Failing to achieve symmetric Linux RAID1 for root file system on top of 2 identical SSD devices


#1

NOTE: I don’t use UEFI, neither GPT.

Literally all my production-ready physical Machines have RAID1 for its root file system, in a layout that it’s for sure, the simplest possible.

Also, MOST IMPORTANT, both devices are bootable! If /dev/sda dies, I can easily boot into /dev/sdb by just removing /dev/sda and that’s it.

With MaaS, this looks “impossible” to do, I’ll try to exemplify here…

What I do manually (1), what I do via MaaS (2) and what I’m getting out of it (3)? As follows:

1- When I manually install Ubuntu 18.04 or Debian 9 in a machine with 2 identical storage devices, here is the end result:

root@server-1:~# sfdisk -l /dev/sda
Disk /dev/sda: 223.6 GiB, 240057409536 bytes, 468862128 sectors
Units: sectors of 1 * 512 = 512 bytes
Sector size (logical/physical): 512 bytes / 4096 bytes
I/O size (minimum/optimal): 4096 bytes / 4096 bytes
Disklabel type: dos
Disk identifier: 0x4ffe919d

Device     Boot Start       End   Sectors   Size Id Type
/dev/sda1  *     2048 468860927 468858880 223.6G fd Linux raid autodetect


root@server-1:~# sfdisk -l /dev/sdb
Disk /dev/sdb: 223.6 GiB, 240057409536 bytes, 468862128 sectors
Units: sectors of 1 * 512 = 512 bytes
Sector size (logical/physical): 512 bytes / 4096 bytes
I/O size (minimum/optimal): 4096 bytes / 4096 bytes
Disklabel type: dos
Disk identifier: 0x05877edb

Device     Boot Start       End   Sectors   Size Id Type
/dev/sdb1        2048 468862127 468860080 223.6G fd Linux raid autodetect

See how simple it’s? Two SSDs, 1 primary parition on each and NOTHING more.

Now, the Linux RAID1:

root@server-1:~# cat /proc/mdstat 
Personalities : [raid1] [linear] [multipath] [raid0] [raid6] [raid5] [raid4] [raid10] 
md0 : active raid1 sda1[0] sdb1[2]
      234297344 blocks super 1.2 [2/2] [UU]
      bitmap: 2/2 pages [8KB], 65536KB chunk

unused devices: <none>

And the root file system:

root@server-1:~# mount | grep md0
/dev/md0 on / type ext4 (rw,relatime,errors=remount-ro)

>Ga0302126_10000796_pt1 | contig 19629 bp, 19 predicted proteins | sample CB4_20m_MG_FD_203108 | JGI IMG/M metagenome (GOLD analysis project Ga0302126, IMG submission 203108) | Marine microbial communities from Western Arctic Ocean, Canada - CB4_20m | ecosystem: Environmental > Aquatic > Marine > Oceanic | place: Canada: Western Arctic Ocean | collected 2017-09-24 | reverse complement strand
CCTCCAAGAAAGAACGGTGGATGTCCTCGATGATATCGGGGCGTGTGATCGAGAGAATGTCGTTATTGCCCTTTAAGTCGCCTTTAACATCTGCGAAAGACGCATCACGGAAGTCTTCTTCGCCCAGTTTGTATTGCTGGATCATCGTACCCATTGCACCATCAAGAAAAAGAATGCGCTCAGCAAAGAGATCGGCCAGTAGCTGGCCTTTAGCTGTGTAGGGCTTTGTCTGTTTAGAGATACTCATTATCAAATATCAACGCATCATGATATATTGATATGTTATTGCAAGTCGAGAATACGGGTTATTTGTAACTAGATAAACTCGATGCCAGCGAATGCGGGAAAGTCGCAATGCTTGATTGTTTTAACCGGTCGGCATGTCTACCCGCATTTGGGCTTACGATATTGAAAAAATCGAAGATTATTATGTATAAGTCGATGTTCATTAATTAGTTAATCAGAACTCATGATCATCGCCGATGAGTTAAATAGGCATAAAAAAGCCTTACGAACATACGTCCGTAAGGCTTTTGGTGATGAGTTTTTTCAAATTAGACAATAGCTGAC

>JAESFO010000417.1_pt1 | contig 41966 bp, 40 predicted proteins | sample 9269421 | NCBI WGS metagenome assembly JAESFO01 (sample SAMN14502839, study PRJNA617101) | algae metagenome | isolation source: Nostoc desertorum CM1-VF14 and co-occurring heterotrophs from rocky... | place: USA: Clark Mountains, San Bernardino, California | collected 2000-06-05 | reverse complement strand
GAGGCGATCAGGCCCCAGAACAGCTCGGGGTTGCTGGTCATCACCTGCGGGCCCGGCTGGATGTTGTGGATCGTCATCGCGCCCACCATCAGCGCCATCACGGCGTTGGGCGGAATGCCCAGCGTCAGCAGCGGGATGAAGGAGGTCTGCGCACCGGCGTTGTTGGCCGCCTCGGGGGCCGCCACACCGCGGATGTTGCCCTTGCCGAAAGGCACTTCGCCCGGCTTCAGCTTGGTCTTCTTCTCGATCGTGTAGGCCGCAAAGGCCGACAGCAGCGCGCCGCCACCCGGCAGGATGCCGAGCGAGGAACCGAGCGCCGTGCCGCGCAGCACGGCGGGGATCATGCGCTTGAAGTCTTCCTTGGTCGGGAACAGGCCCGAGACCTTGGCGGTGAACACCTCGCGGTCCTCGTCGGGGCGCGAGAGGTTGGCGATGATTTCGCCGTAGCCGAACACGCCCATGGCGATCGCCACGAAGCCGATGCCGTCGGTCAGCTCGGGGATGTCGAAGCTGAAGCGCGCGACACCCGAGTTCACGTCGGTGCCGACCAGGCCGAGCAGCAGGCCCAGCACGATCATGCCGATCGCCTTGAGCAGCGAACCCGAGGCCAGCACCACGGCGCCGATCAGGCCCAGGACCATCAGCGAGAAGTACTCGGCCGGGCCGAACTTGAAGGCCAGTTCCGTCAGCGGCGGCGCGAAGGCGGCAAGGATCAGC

NOTE: The /boot is inside of the RAID1 array, Grub works just fine. The only detail, that I can see during Ubuntu/Debian install, is that the installation process is smart enough to install Grub on both /dev/sda and on /dev/sdb, but, just to make sure, I run after first boot:

grub-install --recheck /dev/sda
grub-install --recheck /dev/sdb

So far, so good!

Now, when I tried to create the SAME SETUP as above, using MaaS, it fails to do it! The interface MaaS UI even shows layout X but, the deployed result is different!!!

2- What I’m doing via MaaS:

Screenshot:

First problem:

MaaS is using MBR for /dev/sda and GPT for /dev/sdb, only God knows why… lol

Second problem, MaaS is a liar :stuck_out_tongue: ! There is another partition there, created by MaaS, that doesn’t show up on UI!

Third problem, the partition type isn’t RAID Autodetect.

Let me show:

root@maas-deployed-server-1:~# sfdisk -l /dev/sda
Disk /dev/sda: 223.6 GiB, 240057409536 bytes, 468862128 sectors
Units: sectors of 1 * 512 = 512 bytes
Sector size (logical/physical): 512 bytes / 4096 bytes
I/O size (minimum/optimal): 4096 bytes / 4096 bytes
Disklabel type: dos
Disk identifier: 0x0a13ea3c

Device     Boot Start       End   Sectors   Size Id Type
/dev/sda1        2048 468846591 468844544 223.6G 83 Linux


root@maas-deployed-server-1:~# sfdisk -l /dev/sdb
Disk /dev/sdb: 223.6 GiB, 240057409536 bytes, 468862128 sectors
Units: sectors of 1 * 512 = 512 bytes